G’Day from the Footplate

G’Day everyone! After 4 years of Moore Theological College, 2.5 years as an assistant minister and 4 years
as the incumbent of two different parishes, God in his providence saw me out of work and looking for a new career, staring down my 40th birthday.

This is not a good place to be, with skills in IT that made me a ‘dinosaur’ and few other kinds of organisations willing to train a 40 year old in a new skill. But I’ve always been a train enthusiast, and a career on the railways looked promising. The jargon word for a train enthusiast is gunzel, from the movie “Malcolm”, but rail employees also refer to us as “train w@!kers”. Like the term Christian, the word gunzel entered the lexicon as a term of
derision which the gunzels themselves adopted and wear with pride as a self appellation.

So being a gunzel I decided to head down that path. In fact, it had been my accidental “back up plan” made in jest when I never thought I’d need a “back up plan”, some twelve months before my resignation. I had planned to work in paid ministry until I was 70, but on an engine ride with a friend in 2009 I said flippantly “if I ever leave [paid] ministry I’ll pursue this career”. When my resignation was announced, he held me to it!

Anyways, life as a shift-working worker is vastly different to life in a Rectory so another mate “Fred”, a nerd who is a gunzel as well as a senior lay person involved in the Anglican
Diocese of Sydney suggested I blog my “return to work” for the benefit of anyone who wants to know what it’s like being a newbie in the rail industry as well as anyone who wants to know what a transition from clergy life to worker life is like. I agreed, and
these two anecdotes I have heard from others that might illustrate why:

Firstly, I remember an older minister
saying frequently, “I know what it’s like for you workers, I
worked for nine months between school and [theological] college 30 years
ago.”

Secondly there
was the younger minister who, wanting to model to his men the idea
of not working too hard, announced one Sunday he was taking an
extra day off in the following week because he had worked 45
hours in the previous week!

Neither example played well to the troops in the pews.

As for me, I tried to be sensitive to
working men’s situations in my ministry time because of these experiences over a decade ago. I knew what it was like, in IT, to work on a 7-day 24-hour rotating roster of shift work. I also knew what it was like to be on day work and be paid a salary for 37.5 hours a
week yet work 50, 60, 70 or even 90 hours a week – and not by choice – yet still make time to attend Bible Study, prayer meetings and give 12-13 hours of myself on a Sunday, plus preparation. But the biggest wake-up call was after I finished first year at college
and the company I’d consulted with before my studies called me up for a few weeks of the long break and sent me to Melbourne, Brisbane and Sydney for some software upgrades for a major telecommunications company. It was like being hit over the head with a wet fish to realize how, in a year, I’d lost touch with the juggle of working with involvement in a church. And I was single then. Much easier.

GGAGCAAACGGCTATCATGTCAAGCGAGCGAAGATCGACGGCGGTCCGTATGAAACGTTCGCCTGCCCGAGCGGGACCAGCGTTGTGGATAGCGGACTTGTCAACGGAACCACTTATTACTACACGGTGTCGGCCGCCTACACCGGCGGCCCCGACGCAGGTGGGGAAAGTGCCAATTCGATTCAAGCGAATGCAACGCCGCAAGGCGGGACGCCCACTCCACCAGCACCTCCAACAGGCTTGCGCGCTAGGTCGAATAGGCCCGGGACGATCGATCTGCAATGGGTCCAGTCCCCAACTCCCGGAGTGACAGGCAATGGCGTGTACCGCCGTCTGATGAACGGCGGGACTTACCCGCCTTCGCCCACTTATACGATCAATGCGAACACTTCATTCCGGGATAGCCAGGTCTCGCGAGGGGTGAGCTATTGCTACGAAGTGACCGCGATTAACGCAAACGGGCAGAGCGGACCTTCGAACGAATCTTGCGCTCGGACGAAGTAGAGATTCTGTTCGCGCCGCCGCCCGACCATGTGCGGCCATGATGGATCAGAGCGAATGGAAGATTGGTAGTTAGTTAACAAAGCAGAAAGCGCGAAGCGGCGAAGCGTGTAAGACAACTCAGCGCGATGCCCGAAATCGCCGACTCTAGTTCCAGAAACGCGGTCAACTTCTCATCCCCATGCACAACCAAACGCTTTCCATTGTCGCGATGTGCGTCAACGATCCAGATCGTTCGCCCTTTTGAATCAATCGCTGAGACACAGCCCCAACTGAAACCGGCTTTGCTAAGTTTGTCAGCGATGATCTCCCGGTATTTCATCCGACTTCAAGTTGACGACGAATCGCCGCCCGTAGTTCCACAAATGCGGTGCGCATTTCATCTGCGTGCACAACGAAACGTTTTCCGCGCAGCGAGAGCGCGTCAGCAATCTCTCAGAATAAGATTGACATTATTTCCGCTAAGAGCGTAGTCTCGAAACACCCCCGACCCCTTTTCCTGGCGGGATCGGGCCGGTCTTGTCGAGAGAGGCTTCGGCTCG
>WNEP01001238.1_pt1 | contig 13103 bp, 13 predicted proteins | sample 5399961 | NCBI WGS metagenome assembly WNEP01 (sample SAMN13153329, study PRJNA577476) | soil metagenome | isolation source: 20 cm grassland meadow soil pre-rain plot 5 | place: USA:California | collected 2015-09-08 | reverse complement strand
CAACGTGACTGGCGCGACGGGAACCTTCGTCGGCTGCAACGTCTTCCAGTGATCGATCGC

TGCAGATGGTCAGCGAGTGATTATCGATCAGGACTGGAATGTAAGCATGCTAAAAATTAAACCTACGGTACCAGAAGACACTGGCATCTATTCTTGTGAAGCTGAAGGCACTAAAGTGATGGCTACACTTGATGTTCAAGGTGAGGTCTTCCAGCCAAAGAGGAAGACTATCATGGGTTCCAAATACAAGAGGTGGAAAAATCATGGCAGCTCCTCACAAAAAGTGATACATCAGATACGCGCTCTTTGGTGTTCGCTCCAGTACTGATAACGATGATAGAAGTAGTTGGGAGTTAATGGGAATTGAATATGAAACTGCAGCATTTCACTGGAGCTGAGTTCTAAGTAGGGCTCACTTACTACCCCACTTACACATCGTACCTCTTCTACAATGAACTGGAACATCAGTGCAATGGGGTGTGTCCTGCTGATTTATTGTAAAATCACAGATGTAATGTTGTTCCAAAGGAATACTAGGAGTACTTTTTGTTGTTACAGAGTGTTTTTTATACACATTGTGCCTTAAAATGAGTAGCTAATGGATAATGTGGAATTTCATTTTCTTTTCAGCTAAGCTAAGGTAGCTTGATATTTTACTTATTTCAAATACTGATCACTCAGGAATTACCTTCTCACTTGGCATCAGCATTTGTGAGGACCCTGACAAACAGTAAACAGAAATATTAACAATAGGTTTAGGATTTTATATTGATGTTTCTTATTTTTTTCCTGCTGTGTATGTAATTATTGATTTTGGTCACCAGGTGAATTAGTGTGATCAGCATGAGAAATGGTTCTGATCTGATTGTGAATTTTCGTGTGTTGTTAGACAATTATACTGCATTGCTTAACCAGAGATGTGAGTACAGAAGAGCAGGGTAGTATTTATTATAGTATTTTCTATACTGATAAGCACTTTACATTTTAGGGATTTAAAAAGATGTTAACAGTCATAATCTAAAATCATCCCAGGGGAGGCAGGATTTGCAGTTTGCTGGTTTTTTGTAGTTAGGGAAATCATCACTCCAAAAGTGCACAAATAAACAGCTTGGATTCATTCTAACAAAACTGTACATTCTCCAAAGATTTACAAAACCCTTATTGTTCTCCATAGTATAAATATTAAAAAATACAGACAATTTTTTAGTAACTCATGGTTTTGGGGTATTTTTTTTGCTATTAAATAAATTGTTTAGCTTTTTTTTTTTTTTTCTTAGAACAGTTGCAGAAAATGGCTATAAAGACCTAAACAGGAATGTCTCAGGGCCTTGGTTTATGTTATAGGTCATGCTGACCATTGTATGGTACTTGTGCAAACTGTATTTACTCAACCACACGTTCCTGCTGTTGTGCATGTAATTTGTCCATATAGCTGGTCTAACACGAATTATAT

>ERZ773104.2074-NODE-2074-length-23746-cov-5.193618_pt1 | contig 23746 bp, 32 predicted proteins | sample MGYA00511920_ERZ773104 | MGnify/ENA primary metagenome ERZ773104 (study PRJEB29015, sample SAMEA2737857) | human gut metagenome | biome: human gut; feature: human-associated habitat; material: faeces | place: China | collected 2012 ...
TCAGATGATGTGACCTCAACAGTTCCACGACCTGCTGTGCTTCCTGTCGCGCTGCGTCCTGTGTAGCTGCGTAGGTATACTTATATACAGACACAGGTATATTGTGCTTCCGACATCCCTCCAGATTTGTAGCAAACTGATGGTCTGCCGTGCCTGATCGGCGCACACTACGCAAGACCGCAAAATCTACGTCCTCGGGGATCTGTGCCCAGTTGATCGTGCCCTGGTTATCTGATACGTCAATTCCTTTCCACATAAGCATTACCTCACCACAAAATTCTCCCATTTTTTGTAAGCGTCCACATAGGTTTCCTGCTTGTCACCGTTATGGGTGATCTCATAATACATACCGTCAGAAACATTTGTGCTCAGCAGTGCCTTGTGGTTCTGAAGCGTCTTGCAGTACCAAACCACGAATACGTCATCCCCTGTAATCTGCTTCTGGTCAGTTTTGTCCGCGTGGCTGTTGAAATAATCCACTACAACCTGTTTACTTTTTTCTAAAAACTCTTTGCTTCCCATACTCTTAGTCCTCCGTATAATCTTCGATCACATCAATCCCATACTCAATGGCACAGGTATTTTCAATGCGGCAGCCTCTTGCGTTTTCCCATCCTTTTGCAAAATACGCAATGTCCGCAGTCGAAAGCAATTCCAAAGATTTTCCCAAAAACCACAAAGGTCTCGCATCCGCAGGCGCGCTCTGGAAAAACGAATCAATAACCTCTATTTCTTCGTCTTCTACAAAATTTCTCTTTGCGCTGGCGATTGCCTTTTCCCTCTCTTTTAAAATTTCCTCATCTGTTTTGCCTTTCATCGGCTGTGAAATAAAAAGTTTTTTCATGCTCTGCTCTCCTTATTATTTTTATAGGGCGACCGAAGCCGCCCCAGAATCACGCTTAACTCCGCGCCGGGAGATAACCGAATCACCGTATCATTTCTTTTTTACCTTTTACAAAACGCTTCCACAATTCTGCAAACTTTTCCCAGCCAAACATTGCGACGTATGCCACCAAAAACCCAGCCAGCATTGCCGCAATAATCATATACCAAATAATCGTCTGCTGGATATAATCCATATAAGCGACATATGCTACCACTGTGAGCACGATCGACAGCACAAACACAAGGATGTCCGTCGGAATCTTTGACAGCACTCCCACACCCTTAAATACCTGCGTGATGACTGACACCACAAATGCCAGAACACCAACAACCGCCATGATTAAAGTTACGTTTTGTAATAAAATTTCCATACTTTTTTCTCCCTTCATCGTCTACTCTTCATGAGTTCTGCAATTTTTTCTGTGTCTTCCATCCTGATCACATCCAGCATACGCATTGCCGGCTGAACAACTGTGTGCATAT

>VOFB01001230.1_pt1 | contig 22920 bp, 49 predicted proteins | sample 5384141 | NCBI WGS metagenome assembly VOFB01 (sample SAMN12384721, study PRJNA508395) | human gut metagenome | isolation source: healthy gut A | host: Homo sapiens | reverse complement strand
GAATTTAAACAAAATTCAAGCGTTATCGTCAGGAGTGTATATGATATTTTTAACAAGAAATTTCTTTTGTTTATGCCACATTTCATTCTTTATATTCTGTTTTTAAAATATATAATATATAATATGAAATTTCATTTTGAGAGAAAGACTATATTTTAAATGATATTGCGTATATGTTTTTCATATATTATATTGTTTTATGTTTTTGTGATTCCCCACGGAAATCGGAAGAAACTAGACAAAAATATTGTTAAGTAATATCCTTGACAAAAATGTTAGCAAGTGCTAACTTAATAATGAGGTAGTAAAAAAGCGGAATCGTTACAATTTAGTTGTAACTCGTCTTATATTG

So in the hope I may help some be better ministers and others be better lay people I offer this blog. My other blog is at http://www.michelleandglenn.com but this one is specific for this purpose. I’m open to suggestions for topics but here are Fred’s suggestions for getting started:

  • Photo of yourself in your new uniform
    (perhaps contrasted with a ‘before’ photo of you in clergy collar
    and surplice)
  • The steps needed to become a
    train driver.
  • What’s in your kit
    bag
  • Shift rules, overtime levelling, how much
    in advance do you know where you’ll be working for a given shift,
    fatigue rules, etc.
  • Are the stresses on your
    family different because of shift work?
  • (Optional) Financial impact (expressed as the change in
    your savings, rather than absolute dollars, eg ‘as a rector we
    broke even every month, now we break even as well, but we’ve had to
    cut out our daily caviar quota.’

I plan to cover the as well as a few other topics like “a day in the life” etc. Please add comments for other topics. About me: I am Glenn Farrell, and I work for a private freight railway company based in NSW. It is one of the smaller private (freight) railway operators in NSW but is one of the, if not the, most successful of these businesses and it is a privilege to work for them. I was, and still am, an ordained Anglican clergyman with an Archbishop’s Authority to Officiate.

This blog WILL NOT be a church or clergy bash, or for that matter a laity bash. I’m not going to address the circumstances of my resignation from paid ministry, except that my
wife and I did not plan to resign and I was not excluded from ministry because of sin on my part but because of political machinations in my parish and a failure of the hierarchy to stand up for what is right.

Rather, the blog’s purpose is to inform, that lay people might better understand clergy life and clergy might better understand lay life.

Enjoy!

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About tdrev

Follower of Jesus. Locomotive Driver.
This entry was posted in Editorial and tagged , , . Bookmark the permalink.

One Response to G’Day from the Footplate

  1. FlowCoef says:

    Good to “take it and move on” rather than BROOD over wrong done, I think. Enjoy locomot-ing.

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